Against this backdrop, and alongside the EU’s crowded policy agenda focused on security, climate change, and other economic and political challenges, the question of future enlargement is at risk of being pushed into the background. Given the multitude of issues the EU is obliged to deal with, can enlargement policy really obtain the required level of attention at the EU level?
One positive signal for EU enlargement, sent immediately after Brexit, was the Paris Western Balkans Summit Declaration in July 2016. This stated that: “In the circumstances marked by the outcome of the referendum in the UK, the Western Balkans participants reaffirmed that their future lies in the European Union. A clear European perspective was granted to all countries of the region.” The statement represented important political support for enlargement, in line with the principles articulated in the Treaty of European Union, which states that the EU’s values (Article 2) are to be respected and promoted by any European state that applies for membership (Article 49).
The EU enlargement process has played a significant role in stabilising the region over the last fifteen years, based on the Euro-Atlantic approach for ensuring peace and prosperity. There has also been substantial recent progress, with Croatia becoming an EU member in 2013; Macedonia fulfilling the conditions to start negotiations in 2009; and Montenegro reaching this point 2012. Serbia, after a normalisation dialogue with Kosovo, also started accession negotiations, while in 2014 Albania received candidate status with the possibility to start negotiations. Kosovo signed a Stabilisation and Association Agreement in October 2015, and Bosnia and Herzegovina submited an application for membership in February 2016. In March 2016 it was agreed that the visa liberalisation process would be accelerated with Turkey.
However, increasingly the challenges that candidate countries have are those related to the rule of law, which lies at the heart of the enlargement process. This includes the need to implement judicial reforms, to tackle organised crime and corruption, and to ensure full respect for fundamental rights. As stated in last year’s EU Enlargement strategy, “the challenges faced by these countries are such that none will be ready to join the EU during the mandate of the current Commission, which will expire towards the end of 2019.”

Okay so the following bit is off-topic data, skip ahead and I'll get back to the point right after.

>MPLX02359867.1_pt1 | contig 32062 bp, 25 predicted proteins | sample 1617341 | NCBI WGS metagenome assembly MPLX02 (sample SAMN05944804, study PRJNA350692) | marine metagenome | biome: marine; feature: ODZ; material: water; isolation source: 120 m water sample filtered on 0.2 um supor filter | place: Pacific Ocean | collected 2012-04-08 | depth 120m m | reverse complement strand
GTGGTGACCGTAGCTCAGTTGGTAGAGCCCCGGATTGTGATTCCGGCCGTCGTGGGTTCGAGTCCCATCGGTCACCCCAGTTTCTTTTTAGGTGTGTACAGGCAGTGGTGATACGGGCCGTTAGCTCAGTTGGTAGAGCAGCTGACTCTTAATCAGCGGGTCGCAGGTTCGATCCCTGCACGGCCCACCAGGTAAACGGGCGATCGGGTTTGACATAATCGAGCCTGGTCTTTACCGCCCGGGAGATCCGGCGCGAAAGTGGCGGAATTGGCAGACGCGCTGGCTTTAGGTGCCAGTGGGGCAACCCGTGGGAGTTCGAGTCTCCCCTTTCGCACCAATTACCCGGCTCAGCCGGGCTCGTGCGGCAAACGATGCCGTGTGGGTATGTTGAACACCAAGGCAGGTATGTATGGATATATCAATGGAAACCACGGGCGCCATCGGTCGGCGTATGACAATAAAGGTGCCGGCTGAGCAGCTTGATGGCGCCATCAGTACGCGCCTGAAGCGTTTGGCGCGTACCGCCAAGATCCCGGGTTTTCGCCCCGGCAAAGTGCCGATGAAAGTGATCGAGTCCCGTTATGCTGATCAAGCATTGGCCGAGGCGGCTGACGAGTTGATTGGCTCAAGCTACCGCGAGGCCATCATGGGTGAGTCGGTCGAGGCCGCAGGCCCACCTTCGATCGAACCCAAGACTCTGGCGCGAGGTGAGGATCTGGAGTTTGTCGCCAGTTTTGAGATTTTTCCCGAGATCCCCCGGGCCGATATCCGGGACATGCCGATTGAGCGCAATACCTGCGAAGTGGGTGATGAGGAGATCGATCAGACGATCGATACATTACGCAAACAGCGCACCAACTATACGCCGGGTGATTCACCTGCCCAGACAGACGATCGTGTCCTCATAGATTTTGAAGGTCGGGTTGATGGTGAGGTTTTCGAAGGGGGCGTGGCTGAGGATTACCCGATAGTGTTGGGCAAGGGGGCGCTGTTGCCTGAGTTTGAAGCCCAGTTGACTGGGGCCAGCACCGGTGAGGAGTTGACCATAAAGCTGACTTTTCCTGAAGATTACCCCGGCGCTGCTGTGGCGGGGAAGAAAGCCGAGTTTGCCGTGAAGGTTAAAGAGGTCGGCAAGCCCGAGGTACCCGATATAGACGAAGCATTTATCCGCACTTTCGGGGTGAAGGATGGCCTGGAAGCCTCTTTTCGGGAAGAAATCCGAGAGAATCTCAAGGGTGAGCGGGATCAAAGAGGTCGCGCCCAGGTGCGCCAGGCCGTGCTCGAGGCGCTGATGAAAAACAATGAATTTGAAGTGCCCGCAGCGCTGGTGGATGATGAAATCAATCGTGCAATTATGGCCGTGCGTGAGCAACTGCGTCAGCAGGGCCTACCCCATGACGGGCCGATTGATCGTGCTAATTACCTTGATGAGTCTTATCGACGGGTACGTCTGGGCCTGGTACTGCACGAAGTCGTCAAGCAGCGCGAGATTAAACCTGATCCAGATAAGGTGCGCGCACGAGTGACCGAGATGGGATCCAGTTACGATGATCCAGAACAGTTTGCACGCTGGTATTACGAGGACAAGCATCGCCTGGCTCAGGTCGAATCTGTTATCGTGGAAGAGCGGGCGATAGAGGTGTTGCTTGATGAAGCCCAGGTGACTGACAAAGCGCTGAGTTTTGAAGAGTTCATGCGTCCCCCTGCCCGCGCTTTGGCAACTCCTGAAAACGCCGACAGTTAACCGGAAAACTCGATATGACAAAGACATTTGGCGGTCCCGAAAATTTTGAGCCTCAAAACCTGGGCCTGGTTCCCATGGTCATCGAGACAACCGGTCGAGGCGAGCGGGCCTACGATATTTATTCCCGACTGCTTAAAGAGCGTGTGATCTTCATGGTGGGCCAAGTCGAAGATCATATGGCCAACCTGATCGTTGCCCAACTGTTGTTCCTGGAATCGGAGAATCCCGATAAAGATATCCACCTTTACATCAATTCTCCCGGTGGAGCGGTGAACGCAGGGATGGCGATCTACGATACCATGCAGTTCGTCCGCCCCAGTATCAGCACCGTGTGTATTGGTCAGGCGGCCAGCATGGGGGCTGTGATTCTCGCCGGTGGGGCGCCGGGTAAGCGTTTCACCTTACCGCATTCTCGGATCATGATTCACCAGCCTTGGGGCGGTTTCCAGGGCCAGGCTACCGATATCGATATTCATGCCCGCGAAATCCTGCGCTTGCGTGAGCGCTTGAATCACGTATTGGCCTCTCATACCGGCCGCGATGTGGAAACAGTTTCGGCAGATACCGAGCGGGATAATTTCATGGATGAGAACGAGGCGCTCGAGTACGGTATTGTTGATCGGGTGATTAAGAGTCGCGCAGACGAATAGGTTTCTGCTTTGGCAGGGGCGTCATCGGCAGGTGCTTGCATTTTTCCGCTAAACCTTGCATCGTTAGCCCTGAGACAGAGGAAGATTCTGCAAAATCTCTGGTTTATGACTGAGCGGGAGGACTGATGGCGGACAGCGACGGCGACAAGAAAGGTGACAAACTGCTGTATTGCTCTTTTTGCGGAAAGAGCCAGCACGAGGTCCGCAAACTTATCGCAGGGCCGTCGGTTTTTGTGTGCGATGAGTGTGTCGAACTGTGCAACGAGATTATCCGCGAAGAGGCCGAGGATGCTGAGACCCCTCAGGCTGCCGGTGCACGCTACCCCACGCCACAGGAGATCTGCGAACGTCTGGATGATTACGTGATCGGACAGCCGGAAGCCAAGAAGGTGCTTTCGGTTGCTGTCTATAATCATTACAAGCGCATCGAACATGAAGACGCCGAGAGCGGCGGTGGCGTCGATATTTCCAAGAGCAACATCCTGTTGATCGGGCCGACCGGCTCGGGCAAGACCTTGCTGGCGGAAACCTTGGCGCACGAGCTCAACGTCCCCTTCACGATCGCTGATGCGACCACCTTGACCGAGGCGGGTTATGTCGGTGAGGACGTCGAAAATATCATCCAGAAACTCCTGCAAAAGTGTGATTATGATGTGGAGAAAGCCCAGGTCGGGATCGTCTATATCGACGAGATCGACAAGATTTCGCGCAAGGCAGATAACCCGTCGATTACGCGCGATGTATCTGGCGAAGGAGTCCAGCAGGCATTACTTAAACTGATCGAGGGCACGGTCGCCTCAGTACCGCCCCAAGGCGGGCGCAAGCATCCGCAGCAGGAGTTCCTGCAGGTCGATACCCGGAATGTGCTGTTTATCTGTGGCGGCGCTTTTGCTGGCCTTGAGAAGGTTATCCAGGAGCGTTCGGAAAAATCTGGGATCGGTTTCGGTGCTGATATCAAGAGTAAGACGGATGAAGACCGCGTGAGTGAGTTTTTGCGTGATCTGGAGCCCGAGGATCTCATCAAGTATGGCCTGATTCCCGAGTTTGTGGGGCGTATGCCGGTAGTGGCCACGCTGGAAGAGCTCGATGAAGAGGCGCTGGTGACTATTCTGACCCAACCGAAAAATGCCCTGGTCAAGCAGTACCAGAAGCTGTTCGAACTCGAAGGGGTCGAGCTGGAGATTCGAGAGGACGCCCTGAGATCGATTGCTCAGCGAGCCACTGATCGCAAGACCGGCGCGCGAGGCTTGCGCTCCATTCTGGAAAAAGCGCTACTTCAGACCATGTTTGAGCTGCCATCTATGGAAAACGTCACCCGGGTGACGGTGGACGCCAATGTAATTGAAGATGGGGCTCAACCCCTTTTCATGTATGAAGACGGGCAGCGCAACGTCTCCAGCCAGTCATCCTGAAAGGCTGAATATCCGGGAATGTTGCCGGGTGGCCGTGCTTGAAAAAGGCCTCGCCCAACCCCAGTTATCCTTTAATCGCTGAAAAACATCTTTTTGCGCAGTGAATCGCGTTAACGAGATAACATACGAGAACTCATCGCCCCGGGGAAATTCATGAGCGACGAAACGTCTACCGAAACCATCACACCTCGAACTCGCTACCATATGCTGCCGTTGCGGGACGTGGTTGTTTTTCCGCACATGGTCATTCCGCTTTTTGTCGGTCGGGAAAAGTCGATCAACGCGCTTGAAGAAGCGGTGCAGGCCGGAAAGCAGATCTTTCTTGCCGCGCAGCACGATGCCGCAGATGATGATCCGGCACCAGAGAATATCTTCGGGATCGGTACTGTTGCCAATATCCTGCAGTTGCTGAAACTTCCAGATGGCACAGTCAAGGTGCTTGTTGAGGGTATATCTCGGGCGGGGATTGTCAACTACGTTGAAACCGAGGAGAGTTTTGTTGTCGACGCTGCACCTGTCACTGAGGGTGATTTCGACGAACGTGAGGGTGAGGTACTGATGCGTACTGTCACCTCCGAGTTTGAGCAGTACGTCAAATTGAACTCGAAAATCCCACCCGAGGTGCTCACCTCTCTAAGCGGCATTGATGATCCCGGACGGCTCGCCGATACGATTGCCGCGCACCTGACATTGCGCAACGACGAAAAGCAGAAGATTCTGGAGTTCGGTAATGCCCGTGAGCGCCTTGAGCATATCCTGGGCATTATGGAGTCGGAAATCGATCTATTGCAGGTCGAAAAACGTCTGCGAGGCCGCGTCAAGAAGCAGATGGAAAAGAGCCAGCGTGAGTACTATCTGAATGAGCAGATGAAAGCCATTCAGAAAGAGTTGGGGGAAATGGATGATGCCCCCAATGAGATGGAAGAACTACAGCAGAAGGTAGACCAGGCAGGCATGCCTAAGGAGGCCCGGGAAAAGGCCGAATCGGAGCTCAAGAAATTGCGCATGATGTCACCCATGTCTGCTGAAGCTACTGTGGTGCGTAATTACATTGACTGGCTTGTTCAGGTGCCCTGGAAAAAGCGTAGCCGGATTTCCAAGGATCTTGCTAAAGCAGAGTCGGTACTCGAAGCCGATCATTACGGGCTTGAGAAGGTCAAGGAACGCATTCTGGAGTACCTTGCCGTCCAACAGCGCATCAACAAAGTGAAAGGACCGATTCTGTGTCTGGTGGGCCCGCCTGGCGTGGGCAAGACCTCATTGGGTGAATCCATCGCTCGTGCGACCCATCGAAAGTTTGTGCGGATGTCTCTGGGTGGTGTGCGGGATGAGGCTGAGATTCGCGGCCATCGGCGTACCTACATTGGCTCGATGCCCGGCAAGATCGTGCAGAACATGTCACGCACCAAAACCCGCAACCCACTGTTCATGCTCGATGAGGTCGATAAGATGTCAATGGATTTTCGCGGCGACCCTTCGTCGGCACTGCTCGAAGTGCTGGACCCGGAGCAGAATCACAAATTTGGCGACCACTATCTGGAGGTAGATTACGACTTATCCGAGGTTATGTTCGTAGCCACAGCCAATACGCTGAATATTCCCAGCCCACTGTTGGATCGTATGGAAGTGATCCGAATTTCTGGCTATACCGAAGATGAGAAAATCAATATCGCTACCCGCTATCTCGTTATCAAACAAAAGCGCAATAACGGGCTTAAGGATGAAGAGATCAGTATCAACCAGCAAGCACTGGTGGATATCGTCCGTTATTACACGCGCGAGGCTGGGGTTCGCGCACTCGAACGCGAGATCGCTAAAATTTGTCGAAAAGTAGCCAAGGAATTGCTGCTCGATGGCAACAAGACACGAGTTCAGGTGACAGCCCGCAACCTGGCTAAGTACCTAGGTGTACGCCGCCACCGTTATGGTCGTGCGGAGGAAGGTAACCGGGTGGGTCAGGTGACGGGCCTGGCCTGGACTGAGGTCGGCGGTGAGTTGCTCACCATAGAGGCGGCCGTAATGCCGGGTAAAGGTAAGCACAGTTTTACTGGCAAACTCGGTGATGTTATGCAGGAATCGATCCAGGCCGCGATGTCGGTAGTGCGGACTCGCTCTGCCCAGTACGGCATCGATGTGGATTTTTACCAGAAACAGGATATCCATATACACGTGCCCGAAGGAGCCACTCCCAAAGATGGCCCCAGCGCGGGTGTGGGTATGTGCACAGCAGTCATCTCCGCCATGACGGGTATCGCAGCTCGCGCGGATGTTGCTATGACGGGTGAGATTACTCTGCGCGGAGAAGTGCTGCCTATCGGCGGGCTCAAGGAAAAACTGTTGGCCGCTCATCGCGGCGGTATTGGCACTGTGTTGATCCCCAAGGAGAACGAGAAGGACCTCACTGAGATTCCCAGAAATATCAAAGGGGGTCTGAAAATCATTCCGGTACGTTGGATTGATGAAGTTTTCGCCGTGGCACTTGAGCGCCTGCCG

This came a year after Juncker’s statement, immediately after his appointment as President of the European Commission in 2014, that there would be no enlargement over the next five years – albeit, this was later explained by stating that it refers only to new membership and does not mean abandoning the enlargement process altogether throughout this period. It is clearly important to keep the process moving and strengthen its credibility: as we have seen with recent challenges across Europe, peace will be sustainable as long as there is prosperity in sight.
In the present circumstances, it would be useful for the 2016 Enlargement Package to deliver the following five messages. First, that the EU remains committed to the enlargement process in the Western Balkans and Turkey. Second, that EU enlargement is a long-lasting process that requires firm reforms by the candidate countries with strong political commitment by local leadership, and that it should be an open and inclusive process with the full involvement of civil society. Third, that the EU will continue with comprehensive financial assistance for EU integration reforms, policies and infrastructure investments.